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At 6:15 A. M., I awoke with this encouraging dream:

It is winter, dark outside. After long decades, I return to college, brightly lit, with my belongings and discover my old small room has been completely renovated in engaging pastels of creams, greens, and strawberries—a suitable milieu to continue my studies. As I begin settling in, a former classmate says excitedly, “I didn’t know you were here!” then sits on my new desk chair. Others who I’d studied with also fill my room that overlooks the street below. Occasional noises, the only drawback.

This encouraging dream reveals fresh beginnings in my psyche. Again, the winter, dark outside suggests the shortening span of my life—a critical reminder to live in the now and to let go of yesterdays and tomorrows. I’ve still much to learn.

The college, brightly lit, suggests advanced learning, the opportunity to deepen my knowledge of human history, free from idealism or romanticism or muddled thinking. I’m clearly ready.

And my old small room felt like the one at the Junior College I attended, the first time away from home. In the dream, though, its colors gladdened me. The Interior Decorator, aware of my preferences, had created this environment for new learning, despite its hardness, knowing that I would feel at home.

And a former classmate, as well as those who later fill my room with feminine energy, suggests a plethora of positive support and encouragement. Joy abounds.

Lastly, the occasional noises speak of irritations woven into life’s fabric, also sources for new learning.

This encouraging dream still lives on, its beeswax fragrance, a source of contentment  … 

There’s nothing like profound loss to unleash questions about our assumptions. What surfaces, if we can stand it, is the faulty bedrock upon which we have built our lives. It no longer sustains us. To survive, an enlargement of our myopic worldview is critical. But how approach such a herculean task? Observing another’s achievement helps.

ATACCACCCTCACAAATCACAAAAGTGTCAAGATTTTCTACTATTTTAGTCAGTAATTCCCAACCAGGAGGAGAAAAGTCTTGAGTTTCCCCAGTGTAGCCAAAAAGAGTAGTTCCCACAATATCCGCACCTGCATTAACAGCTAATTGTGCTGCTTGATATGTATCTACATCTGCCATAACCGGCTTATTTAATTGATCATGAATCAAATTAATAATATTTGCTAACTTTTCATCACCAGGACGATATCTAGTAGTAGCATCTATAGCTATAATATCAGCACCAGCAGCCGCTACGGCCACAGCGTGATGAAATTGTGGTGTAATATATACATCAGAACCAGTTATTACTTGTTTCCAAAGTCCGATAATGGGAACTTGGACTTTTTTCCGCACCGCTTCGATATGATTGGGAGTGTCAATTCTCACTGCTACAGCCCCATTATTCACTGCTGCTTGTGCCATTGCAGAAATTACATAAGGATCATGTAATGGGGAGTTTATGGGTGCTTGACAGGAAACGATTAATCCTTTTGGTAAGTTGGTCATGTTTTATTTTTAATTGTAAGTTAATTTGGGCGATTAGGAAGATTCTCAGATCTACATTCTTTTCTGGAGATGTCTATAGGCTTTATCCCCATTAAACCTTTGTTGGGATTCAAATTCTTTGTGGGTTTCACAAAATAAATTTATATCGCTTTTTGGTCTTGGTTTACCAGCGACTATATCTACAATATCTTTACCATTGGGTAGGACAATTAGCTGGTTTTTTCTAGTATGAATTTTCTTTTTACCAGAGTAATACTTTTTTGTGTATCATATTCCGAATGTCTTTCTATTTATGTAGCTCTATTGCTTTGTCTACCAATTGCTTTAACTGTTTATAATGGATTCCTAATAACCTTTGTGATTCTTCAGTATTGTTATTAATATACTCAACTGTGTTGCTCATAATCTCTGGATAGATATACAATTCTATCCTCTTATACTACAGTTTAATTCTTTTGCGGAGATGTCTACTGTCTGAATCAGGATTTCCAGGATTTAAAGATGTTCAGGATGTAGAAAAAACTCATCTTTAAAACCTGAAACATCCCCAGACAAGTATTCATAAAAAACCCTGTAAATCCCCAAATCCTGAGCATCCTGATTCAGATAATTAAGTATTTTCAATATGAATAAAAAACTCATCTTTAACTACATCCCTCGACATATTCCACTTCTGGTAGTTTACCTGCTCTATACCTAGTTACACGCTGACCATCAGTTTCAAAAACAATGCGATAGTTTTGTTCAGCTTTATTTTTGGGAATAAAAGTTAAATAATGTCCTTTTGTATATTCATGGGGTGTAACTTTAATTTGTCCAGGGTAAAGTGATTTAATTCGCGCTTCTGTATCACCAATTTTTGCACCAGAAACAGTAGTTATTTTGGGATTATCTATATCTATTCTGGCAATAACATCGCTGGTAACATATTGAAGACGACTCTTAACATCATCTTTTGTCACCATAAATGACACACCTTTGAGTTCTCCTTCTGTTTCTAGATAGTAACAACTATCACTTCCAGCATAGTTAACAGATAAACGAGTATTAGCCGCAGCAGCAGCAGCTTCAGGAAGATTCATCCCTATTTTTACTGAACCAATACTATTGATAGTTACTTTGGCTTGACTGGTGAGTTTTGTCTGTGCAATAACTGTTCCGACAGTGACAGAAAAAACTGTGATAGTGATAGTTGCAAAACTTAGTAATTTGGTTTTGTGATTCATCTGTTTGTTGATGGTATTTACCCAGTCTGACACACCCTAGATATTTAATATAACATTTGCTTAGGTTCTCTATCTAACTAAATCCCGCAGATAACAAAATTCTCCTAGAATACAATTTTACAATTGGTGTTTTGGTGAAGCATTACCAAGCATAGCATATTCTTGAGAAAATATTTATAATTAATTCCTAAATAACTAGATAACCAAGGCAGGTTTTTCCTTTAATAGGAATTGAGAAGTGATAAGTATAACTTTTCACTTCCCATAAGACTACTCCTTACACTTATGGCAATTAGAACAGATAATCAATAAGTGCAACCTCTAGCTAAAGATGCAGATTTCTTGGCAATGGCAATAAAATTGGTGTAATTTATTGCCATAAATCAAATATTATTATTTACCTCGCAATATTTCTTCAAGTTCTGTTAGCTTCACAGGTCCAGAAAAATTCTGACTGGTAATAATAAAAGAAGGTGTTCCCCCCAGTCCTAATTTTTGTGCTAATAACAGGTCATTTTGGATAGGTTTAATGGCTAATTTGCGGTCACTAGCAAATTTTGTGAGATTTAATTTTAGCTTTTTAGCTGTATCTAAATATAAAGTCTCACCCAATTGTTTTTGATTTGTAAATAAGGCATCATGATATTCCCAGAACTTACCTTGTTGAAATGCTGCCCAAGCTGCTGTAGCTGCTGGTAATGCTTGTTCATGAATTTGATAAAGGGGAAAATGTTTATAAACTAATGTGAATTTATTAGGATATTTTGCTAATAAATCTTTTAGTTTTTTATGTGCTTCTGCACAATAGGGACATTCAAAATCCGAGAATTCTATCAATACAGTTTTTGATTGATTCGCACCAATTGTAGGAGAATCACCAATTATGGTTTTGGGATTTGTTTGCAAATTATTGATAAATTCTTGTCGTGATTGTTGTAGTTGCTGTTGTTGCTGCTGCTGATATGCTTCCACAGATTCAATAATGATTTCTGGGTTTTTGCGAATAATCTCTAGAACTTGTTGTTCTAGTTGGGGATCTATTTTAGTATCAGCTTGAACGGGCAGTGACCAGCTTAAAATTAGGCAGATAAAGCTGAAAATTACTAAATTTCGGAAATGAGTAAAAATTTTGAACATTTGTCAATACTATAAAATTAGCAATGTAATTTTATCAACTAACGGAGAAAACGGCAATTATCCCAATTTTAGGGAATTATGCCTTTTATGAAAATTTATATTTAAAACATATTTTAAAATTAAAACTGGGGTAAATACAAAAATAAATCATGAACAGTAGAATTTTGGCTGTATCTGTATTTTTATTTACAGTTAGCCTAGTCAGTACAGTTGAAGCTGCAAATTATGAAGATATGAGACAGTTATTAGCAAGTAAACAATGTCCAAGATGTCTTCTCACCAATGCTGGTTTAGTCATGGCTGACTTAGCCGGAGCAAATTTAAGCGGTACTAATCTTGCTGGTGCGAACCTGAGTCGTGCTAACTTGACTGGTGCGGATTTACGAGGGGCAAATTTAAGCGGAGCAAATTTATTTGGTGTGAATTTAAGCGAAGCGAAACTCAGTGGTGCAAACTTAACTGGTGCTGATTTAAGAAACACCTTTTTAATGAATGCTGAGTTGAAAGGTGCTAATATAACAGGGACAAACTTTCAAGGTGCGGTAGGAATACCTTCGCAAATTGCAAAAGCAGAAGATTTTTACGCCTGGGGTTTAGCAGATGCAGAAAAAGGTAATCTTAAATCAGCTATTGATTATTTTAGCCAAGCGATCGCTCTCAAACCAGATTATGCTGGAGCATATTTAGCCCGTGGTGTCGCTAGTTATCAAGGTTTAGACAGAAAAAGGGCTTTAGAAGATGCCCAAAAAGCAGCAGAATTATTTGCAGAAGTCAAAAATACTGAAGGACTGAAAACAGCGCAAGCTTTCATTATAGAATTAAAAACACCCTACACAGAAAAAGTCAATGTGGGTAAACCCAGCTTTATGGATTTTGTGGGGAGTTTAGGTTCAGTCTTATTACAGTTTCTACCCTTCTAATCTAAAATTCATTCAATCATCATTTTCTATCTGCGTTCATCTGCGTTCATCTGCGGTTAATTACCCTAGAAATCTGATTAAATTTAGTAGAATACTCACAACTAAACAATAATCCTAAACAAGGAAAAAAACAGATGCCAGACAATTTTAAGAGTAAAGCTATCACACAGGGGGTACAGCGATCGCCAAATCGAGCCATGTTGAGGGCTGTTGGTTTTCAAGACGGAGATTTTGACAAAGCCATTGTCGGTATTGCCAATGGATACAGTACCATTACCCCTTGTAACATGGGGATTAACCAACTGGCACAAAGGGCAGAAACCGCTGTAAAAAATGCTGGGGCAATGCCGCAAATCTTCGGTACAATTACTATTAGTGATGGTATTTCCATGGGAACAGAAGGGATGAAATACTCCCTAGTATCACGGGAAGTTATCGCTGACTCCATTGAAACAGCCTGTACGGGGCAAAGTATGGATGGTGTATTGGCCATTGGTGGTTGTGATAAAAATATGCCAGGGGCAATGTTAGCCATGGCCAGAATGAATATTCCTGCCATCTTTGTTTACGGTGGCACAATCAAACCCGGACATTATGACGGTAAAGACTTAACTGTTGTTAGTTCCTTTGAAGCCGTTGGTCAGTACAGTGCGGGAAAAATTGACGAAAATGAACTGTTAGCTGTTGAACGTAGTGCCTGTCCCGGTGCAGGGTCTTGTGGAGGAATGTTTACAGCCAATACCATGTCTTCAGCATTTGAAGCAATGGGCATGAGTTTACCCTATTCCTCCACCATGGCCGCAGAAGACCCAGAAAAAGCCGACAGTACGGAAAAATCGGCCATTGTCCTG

Remember Job, the god-fearing gentile who lived in the land of Uz? Who lost everything? Whose do-gooder friends intruded upon his angst with pious platitudes about good and evil? Enraging Job even further? Stephen Mitchell’s paperback, The Book of Job (1979), puts a different spin on this story, dating in oral tradition from the seventh through fifth centuries, BCE, the earliest Hebrew manuscript appearing some fifteen hundred years later. We’re not alone in upheavals that rent our very souls. Stories from Ferguson, MO, speak to this chaos, as well.

Mitchell’s poetic translation from the Hebrew reveals Job’s movement from stunning grief, to maintaining his innocence, to rejecting all previous theologies, to piercing the mystery of God as God is. Wholeheartedly, Job surrenders; in his surrender is found absolute poverty and absolute generosity. He says,

“I know you can do all things

and nothing you wish is impossible.


I had heard of you with my ears;

But now my eyes have seen you.

Therefore, I will be quiet,

comforted that I am dust.”

Thus Job, the giver, becomes the gift. After the restoration of Job’s family and possessions, he lives long years and dies peacefully among them, his spiritual transformation, now complete.

Such reflections continue helping me with the loss of my brother.




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